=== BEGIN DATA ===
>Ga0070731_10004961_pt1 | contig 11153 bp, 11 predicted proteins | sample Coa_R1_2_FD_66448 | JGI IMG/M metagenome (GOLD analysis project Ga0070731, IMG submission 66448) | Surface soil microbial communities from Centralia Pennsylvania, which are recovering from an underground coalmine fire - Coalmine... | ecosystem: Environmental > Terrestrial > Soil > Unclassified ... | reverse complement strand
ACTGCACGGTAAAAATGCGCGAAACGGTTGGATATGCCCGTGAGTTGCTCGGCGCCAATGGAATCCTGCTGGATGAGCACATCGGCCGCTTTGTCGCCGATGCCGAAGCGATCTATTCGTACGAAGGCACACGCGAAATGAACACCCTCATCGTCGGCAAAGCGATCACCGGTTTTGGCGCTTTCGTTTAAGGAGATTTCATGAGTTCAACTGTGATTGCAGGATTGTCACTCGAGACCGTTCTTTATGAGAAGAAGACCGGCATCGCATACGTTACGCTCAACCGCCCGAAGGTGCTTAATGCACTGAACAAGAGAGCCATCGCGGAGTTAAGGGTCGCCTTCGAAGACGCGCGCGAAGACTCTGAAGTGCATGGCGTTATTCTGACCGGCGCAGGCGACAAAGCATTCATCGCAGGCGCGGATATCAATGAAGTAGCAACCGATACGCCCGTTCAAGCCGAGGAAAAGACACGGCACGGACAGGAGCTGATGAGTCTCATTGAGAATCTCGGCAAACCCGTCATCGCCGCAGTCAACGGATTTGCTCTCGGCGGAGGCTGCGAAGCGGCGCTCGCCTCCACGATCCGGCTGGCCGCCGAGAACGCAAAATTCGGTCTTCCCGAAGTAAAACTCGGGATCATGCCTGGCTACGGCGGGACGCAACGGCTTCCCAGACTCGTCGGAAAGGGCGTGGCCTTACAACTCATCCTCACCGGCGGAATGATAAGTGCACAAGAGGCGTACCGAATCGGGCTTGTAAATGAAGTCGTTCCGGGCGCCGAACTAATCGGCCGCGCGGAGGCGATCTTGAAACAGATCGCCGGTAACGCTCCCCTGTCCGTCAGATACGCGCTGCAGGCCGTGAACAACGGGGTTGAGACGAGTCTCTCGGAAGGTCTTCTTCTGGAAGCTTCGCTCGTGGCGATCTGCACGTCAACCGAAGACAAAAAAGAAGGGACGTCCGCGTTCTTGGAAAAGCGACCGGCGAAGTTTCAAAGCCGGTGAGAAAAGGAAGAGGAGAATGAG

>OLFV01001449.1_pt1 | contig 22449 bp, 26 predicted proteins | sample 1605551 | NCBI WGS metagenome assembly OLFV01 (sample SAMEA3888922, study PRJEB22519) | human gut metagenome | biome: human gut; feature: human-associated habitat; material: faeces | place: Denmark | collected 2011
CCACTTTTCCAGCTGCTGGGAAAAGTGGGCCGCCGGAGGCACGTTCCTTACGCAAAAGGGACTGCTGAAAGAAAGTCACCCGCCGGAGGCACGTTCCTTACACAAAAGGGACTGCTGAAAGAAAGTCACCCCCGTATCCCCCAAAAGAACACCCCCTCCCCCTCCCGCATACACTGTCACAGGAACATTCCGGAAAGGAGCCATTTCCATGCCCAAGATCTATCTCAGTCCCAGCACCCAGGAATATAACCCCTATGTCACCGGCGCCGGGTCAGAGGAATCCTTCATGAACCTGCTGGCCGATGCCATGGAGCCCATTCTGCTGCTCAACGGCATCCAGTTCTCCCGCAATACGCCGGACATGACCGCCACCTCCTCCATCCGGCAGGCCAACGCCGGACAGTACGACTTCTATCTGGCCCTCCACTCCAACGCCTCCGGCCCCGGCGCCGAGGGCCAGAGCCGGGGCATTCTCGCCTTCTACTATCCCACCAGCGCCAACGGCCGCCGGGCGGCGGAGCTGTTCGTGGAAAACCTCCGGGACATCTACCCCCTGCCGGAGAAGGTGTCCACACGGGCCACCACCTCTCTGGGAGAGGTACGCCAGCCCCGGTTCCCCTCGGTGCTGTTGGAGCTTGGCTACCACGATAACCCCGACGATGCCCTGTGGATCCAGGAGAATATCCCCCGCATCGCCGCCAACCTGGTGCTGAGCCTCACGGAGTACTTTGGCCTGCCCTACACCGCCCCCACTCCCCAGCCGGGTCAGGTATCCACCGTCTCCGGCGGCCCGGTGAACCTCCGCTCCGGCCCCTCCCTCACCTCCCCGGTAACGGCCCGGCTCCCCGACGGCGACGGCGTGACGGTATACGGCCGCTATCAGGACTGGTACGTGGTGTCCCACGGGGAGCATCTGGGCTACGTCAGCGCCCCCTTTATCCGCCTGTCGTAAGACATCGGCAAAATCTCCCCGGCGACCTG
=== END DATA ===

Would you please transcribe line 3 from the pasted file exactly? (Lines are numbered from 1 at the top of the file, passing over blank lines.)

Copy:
>OLFV01001449.1_pt1 | contig 22449 bp, 26 predicted proteins | sample 1605551 | NCBI WGS metagenome assembly OLFV01 (sample SAMEA3888922, study PRJEB22519) | human gut metagenome | biome: human gut; feature: human-associated habitat; material: faeces | place: Denmark | collected 2011